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As of 2018, Patagonia is worth $1 billion!
This is a surprise given that the brand promotes anti-consumerism, environmental causes and fair trade, traits which may negatively impact a company’s sales. But its success proves that companies can profit by doing good and being good.
How did the brand become a famous retail powerhouse worth a billion dollars?
What's the type of campaign that can grab consumers’ attention?
Patagonia found the answer in its Don't Buy This Jacket ad, aired on Black Friday. The full-page ad on the New York Times told people not to buy its product. It then honestly explained why its products failed the environment.
The ad says, "The environmental cost of everything we make is astonishing. Consider the R2 Jacket shown, one of our bestsellers. To make it required 135 liters of water, enough to meet the daily needs (three glasses a day) of 45 people. Its journey from its origin as 60% recycled polyester to our Reno warehouse generated nearly 20 pounds of carbon dioxide, 24 times the weight of the finished product."
“The real message of ‘Don’t Buy This Jacket’ – and it continues to be the real message of Patagonia in terms of consumption – is don’t buy this jacket if you don’t need it,” says Alex Weller, Patagonia’s European Marketing Director in an interview. “And if you do need a jacket, make sure you buy something that is thoughtfully produced, is built to be repaired, has a clear purpose. So it’s not about encouraging people to not own things; it’s about changing people’s relationship with stuff, and being not just thoughtful consumers but thoughtful and careful owners of stuff.”
The ad might seem hypocritical because Patagonia is a business. However, it has always believed that doing good is good for its business. Its customers genuinely care about the environment, so the ad is appealing for its consumers.
Why does being Fair Trade Certified matter?
In its documentary about Fair Trade, Patagonia brings to light the hardships faced by factory workers. It exposes their poor working conditions, low pay, and difficult lives. This situation is entirely common in sweatshop factories across the world, but Patagonia provides a proper solution.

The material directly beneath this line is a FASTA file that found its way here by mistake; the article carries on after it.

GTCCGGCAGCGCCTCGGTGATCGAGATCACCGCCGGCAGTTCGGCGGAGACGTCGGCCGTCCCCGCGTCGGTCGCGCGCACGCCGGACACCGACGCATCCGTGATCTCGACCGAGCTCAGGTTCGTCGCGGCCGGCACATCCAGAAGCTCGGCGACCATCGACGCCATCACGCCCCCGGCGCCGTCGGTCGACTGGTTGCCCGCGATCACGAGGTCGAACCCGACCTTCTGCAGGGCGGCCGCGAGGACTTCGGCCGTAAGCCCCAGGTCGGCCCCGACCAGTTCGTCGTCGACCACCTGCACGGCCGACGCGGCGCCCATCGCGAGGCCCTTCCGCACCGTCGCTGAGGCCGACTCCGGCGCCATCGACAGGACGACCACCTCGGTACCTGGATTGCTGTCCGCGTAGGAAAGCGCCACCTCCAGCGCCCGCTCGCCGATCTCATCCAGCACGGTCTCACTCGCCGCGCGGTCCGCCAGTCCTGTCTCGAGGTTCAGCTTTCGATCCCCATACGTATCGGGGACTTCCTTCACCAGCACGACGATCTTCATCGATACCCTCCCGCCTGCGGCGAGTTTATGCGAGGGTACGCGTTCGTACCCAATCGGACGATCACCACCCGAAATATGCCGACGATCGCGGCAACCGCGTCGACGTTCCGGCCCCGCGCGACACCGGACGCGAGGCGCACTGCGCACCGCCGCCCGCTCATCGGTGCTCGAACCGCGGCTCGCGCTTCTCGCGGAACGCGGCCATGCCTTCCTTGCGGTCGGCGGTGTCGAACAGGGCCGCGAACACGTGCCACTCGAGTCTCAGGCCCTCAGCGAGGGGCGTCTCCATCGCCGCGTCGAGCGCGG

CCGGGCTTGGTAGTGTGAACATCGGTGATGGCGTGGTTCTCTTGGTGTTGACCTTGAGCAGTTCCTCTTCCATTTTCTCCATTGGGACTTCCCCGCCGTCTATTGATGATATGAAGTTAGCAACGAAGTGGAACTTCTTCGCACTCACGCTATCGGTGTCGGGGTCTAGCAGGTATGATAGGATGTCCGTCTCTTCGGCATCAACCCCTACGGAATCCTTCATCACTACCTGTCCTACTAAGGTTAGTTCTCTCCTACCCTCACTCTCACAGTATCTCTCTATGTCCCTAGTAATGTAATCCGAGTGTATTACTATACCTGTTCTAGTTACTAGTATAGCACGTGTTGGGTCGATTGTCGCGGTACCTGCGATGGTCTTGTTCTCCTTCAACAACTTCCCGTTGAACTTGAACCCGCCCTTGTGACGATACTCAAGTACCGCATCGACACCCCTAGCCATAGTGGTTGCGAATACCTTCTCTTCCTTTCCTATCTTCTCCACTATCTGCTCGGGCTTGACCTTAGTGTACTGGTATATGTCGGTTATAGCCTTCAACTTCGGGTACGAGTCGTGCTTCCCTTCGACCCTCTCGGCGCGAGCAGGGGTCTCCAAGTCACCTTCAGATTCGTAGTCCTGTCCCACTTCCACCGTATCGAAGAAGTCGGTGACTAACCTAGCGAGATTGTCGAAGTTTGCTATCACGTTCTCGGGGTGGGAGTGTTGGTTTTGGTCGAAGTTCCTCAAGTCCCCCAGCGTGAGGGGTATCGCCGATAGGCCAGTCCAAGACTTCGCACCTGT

Patagonia partnered with Fair Trade USA to highlight that it cares about the living conditions of its factory workers. For starters, a Fair Trade Certified Company provides wages and safe working conditions. Although Patagonia takes it a step further, with its Fair Trade worker committees who decide how some of its profits will be used.
So far, the program has generated over $430,000 to more than 7,000 workers. One group started a child care center, others elected to take a cash bonus, and another purchased raincoats for the monsoon season.
Patagonia's dedication to Fair Trade started in 2014, with 14 Fair Trade Certified styles of clothes. By 2017, it expanded its participation into more than 300 styles in order to prove that Fair Trade is good for businesses.
By participating in Fair Trade initiatives, Patagonia is able to treat workers right and prove to businesses that its approach works.
Another reason why consumers love to buy from Patagonia?
Their products last for a long time.
..but what if it wears and tears?
The brand's Worn Wear events across the country help customers repair their products. You can pick a used garment and repair it yourself, then keep it afterward. Alternatively, you can bring the company your Patagonia products that need repair, and they'll fix it for you free of charge. In fact, the brand operates the largest garment repair facility in North America, and its done 40,000 individual repairs this year alone.
This is one way of ensuring customers that your warranty works.
The brand also partnered with iFixit and published more than 40 free repair guides for Patagonia products on its website. This way, environmentally conscious consumers can repair their products themselves.
This campaign perfectly aligns with Patagonia's environmentally-friendly message. It wants consumers to reuse, reduce, recycle and repair to reduce its negative impact on the environment.
Patagonia's Youtube profile is filled with videos that inspire consumers to become activists.
In its video titled, "Free the Snake: Restoring America's Greatest Salmon River" the brand highlights why the four dams in Snake River Salmon harm the lives of thousands of wild salmon. It then discusses why its time to remove the dams, restore the river, and reconnect wild fish to the watersheds.
Another video titled, "Why Patagonia Fights for Public Lands," narrates why Yvon Chouinard, Patagonia's founder, is standing up for the preservation of public lands. It also tells viewers how they can help the cause.
What makes these videos standout is their purpose-driven attempt at storytelling. Each Patagonia video inspires consumers to be a part of its environmental and social causes, because it wants to make an impact.
“Product is always at the foundation for us and we have a very obsessive commitment to making the best product,” says Joy Howard, Patagonia’s Vice President in Marketing in an interview. “People come into the brand through the product but it takes them a long time to learn about what the company stands for. Once they do, they’re hooked on the brand forever. So as a marketing team, the task is very simple, and that’s to make it easy for people to discover what the company is all about, and make sure it’s not hidden and tough to access. Because once they do know, they’re in. They’re with us.”
Through creating videos focused on its social causes, Patagonia is able to convey stories that matter.